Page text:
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Pedal to the Beat of Peloton’s New Fitness Game, Lanebreak

I am not a gamer, nor am I particularly committed to personal fitness. Soon, I may be both.

Peloton, the connected fitness company committed to bringing a gym experience to homes across the globe, recently announced that it has been flirting with the world of gaming. After months of research and development, the company has begun testing a mashup of gaming and fitness with a digital product it calls Lanebreak.

If you’re unfamiliar with the Peloton experience, it goes something like this: First, come home from work and eat a snack. Second, take a nap. After that, wake up, scroll through social media. Finally, inform the person that you live with that you absolutely have to get on the bike tonight.

In the Saddle

Though Peloton offers a variety of workouts from strength to cardio, stretching, and yoga (shout out to Chelsea Jackson Roberts), it’s primarily known for a stationary bike experience. If you’re like me, when you hear the term “stationary bike,” you think of a cream-colored thing your parents bought for your grandmother, who positioned it in the middle of her living room and never moved it because it weighed one thousand pounds.

My grandmother rode that bike exactly twice. First, on the day we gave it to her. Second, during a subsequent visit when she climbed into the saddle, pedaled a few times and then wished aloud that the bike actually went somewhere.

Perhaps she would have dug Peloton’s new foray into gaming. Sure, she would still have been disappointed that the bike remained in a fixed position, but she would have been at least mildly interested in the effect her physical efforts made on the screen animation. I never owned many video game peripherals, so she never had the chance to use the Nintendo NES Zapper or the Power Pad. Likewise, the Dance Dance Revolution or Guitar Hero controllers were never in my collection. However, she had taken her fair share of spins around an Atari Pole Position track. For instance, she was comfortable bumping me from my lane so that she could take the checkered flag. Was my grandmother a gamer?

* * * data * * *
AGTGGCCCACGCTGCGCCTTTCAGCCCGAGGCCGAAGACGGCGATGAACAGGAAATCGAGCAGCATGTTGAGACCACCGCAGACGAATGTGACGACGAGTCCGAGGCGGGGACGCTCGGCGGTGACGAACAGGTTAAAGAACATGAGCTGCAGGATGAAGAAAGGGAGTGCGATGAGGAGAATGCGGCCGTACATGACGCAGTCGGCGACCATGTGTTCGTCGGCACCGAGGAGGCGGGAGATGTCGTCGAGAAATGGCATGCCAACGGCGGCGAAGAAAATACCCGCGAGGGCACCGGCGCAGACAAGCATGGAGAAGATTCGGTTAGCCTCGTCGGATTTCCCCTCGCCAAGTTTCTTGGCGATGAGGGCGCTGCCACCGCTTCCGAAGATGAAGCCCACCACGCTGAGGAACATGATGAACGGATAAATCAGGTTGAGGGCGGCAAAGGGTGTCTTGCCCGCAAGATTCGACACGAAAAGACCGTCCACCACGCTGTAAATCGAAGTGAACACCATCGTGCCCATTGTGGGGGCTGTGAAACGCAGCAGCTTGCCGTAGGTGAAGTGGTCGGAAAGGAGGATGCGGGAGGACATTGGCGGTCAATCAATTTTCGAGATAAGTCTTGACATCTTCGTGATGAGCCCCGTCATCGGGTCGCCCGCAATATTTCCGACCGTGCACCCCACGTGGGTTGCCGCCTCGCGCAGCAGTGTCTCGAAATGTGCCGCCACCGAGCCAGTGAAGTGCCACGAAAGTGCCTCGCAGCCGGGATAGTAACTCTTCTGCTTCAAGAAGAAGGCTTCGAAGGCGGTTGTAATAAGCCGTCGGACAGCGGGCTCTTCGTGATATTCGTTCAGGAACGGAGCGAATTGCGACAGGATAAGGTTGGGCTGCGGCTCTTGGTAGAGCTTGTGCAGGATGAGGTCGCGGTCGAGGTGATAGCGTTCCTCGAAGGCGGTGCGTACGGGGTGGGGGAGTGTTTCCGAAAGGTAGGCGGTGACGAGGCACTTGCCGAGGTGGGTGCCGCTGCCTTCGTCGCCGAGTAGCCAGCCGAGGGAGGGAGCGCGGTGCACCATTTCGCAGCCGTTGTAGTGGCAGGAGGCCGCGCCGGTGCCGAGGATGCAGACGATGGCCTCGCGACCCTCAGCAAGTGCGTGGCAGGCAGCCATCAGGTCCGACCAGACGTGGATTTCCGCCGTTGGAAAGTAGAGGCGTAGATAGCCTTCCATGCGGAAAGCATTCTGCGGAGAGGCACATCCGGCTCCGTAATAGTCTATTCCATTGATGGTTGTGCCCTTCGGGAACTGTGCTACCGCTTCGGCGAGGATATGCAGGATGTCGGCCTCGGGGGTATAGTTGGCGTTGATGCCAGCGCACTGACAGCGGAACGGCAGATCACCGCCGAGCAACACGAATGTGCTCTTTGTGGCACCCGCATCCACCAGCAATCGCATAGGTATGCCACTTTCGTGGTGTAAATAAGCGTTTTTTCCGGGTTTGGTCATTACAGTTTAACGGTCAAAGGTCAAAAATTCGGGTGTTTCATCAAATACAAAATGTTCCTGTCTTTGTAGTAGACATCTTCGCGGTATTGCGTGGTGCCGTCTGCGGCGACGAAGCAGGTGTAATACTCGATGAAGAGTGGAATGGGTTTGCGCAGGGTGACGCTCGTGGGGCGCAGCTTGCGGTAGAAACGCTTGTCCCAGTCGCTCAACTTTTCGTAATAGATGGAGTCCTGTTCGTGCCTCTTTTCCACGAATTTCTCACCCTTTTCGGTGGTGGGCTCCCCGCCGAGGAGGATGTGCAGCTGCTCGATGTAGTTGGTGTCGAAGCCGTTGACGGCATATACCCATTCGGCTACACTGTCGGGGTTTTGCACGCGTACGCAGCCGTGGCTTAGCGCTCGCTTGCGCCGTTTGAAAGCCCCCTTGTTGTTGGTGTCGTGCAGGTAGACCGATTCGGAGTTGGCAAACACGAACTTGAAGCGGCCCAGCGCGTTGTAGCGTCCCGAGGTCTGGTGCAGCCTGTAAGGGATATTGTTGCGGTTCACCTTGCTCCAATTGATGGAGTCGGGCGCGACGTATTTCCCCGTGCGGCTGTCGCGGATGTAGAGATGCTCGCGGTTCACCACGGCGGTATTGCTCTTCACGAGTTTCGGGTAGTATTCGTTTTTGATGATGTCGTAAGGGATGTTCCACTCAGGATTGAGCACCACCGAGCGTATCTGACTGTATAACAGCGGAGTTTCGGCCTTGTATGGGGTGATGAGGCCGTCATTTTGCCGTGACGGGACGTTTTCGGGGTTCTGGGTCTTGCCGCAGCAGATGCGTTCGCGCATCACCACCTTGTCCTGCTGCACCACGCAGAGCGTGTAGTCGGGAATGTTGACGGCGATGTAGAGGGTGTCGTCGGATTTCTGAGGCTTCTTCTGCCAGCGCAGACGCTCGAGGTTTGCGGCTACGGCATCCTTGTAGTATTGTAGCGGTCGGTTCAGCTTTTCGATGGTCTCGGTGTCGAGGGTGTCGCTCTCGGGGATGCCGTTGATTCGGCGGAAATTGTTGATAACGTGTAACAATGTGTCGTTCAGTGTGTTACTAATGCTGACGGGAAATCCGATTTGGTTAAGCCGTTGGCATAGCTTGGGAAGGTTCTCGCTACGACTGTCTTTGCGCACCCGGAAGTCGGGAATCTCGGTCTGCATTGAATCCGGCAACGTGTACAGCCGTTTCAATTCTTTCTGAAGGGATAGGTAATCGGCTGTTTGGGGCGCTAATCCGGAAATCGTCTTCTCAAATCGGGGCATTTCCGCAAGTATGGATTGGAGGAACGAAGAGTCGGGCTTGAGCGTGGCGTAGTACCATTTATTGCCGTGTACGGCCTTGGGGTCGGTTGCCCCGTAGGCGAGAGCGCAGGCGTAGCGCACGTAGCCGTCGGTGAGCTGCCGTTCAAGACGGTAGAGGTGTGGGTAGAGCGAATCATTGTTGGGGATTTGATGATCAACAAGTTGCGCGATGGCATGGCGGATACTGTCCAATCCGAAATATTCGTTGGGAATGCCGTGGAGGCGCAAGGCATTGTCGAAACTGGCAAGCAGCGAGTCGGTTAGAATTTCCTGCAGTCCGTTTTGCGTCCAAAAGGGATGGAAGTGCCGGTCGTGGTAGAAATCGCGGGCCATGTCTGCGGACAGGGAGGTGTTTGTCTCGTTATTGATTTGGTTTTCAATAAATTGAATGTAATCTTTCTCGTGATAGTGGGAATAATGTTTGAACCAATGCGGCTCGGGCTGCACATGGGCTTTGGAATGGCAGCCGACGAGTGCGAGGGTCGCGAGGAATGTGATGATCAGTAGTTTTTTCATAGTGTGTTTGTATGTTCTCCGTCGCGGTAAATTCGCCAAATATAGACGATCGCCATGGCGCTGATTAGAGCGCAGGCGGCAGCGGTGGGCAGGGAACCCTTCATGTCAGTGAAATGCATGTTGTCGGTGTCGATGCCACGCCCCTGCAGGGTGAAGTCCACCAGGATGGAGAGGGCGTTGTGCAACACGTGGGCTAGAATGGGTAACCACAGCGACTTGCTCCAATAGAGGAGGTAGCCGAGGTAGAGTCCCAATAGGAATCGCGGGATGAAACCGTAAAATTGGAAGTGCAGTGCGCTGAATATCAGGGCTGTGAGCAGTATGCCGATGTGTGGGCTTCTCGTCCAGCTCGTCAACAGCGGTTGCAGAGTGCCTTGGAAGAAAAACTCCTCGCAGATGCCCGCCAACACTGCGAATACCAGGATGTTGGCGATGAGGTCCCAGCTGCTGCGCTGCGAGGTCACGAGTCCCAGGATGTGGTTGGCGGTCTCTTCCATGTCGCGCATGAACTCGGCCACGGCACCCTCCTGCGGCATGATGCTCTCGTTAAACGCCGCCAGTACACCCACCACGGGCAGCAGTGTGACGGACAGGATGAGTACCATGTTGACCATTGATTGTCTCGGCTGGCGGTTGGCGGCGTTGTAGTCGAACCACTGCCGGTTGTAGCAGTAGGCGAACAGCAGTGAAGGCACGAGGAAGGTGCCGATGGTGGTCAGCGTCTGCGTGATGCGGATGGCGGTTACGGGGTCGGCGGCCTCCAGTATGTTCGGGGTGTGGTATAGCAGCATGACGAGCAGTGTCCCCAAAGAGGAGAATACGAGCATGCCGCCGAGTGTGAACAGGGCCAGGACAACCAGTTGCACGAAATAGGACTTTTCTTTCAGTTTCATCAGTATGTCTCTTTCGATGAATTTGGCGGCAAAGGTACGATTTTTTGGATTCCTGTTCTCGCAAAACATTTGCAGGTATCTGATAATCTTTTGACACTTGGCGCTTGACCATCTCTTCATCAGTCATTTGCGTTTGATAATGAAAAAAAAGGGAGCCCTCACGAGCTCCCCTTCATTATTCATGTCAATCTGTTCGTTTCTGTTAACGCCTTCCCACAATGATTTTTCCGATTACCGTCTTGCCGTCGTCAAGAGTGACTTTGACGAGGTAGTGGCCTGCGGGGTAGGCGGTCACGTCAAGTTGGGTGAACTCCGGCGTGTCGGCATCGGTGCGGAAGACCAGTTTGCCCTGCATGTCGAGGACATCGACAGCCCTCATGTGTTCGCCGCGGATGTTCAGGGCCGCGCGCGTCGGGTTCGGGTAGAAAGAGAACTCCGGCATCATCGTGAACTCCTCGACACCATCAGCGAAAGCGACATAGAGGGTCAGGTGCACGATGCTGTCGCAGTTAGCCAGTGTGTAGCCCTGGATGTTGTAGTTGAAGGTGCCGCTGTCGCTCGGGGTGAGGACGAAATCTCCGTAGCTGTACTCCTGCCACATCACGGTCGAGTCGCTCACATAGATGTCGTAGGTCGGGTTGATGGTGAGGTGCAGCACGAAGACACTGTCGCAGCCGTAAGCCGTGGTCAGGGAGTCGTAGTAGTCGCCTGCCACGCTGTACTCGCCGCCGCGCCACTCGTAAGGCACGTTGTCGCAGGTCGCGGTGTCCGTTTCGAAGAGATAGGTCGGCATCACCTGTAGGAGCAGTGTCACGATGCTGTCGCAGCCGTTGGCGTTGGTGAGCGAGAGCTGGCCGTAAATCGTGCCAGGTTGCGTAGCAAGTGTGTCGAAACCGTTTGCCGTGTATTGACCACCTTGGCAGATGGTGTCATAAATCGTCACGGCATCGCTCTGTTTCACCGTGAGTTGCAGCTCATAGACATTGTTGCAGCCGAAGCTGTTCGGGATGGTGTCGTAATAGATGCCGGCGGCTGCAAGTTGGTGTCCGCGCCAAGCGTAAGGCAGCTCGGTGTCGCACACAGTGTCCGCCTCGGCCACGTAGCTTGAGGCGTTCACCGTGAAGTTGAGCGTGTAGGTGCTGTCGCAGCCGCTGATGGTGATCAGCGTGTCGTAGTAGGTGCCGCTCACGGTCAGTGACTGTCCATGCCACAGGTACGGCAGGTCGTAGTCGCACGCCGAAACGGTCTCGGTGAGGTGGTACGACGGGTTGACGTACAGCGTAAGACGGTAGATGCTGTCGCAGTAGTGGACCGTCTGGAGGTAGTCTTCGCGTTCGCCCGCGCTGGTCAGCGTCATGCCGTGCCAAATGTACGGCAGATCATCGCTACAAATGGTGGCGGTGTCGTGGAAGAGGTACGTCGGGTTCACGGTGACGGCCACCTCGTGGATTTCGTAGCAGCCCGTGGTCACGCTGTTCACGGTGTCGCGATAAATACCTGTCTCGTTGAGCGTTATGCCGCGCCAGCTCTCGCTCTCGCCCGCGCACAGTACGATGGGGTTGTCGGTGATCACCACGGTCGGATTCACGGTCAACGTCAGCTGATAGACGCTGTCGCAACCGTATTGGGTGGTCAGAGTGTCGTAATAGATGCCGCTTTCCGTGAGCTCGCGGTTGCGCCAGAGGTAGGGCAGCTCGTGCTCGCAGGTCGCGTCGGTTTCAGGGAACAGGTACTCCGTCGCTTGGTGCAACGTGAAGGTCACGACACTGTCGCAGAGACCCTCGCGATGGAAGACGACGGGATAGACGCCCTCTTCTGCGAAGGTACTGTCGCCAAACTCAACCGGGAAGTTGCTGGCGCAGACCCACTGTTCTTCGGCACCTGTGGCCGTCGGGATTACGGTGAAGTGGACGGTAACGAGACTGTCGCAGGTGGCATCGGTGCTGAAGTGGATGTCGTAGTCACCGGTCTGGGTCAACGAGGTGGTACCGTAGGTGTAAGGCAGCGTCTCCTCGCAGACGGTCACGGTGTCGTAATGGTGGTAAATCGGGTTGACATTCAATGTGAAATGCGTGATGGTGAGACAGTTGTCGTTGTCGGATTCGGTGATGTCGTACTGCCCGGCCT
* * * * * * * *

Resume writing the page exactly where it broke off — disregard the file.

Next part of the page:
The author often lost Pole Position races to his grandmother.

The more I think of it, she would have loved Lanebreak. Cripes. I think Peloton is on to something here. First, the company is intermixing the obsessive worlds of gaming and fitness. Second, it’s compelling us, the perpetually unlikely, to consider the possibility of expending energy to play a fun game.

And here’s what’s fun about it: It’s based on music.

Finding Fitness Rhythm

For instance, the developers describe Lanebreak as a rhythm-based game. I like the sound of that. According to the company, players are challenged to match and sustain their resistance or cadence to achieve a score, which can be compared to other riders. [Side note: please comment if your initials were ever next to the high score of an arcade game. Above all, I always imagined that I would achieve such status on the Dig Dug machine at the Putt-Putt in Greensboro, N.C. I never came close.]

Dreams of posting a high score on Dig Dug proved elusive.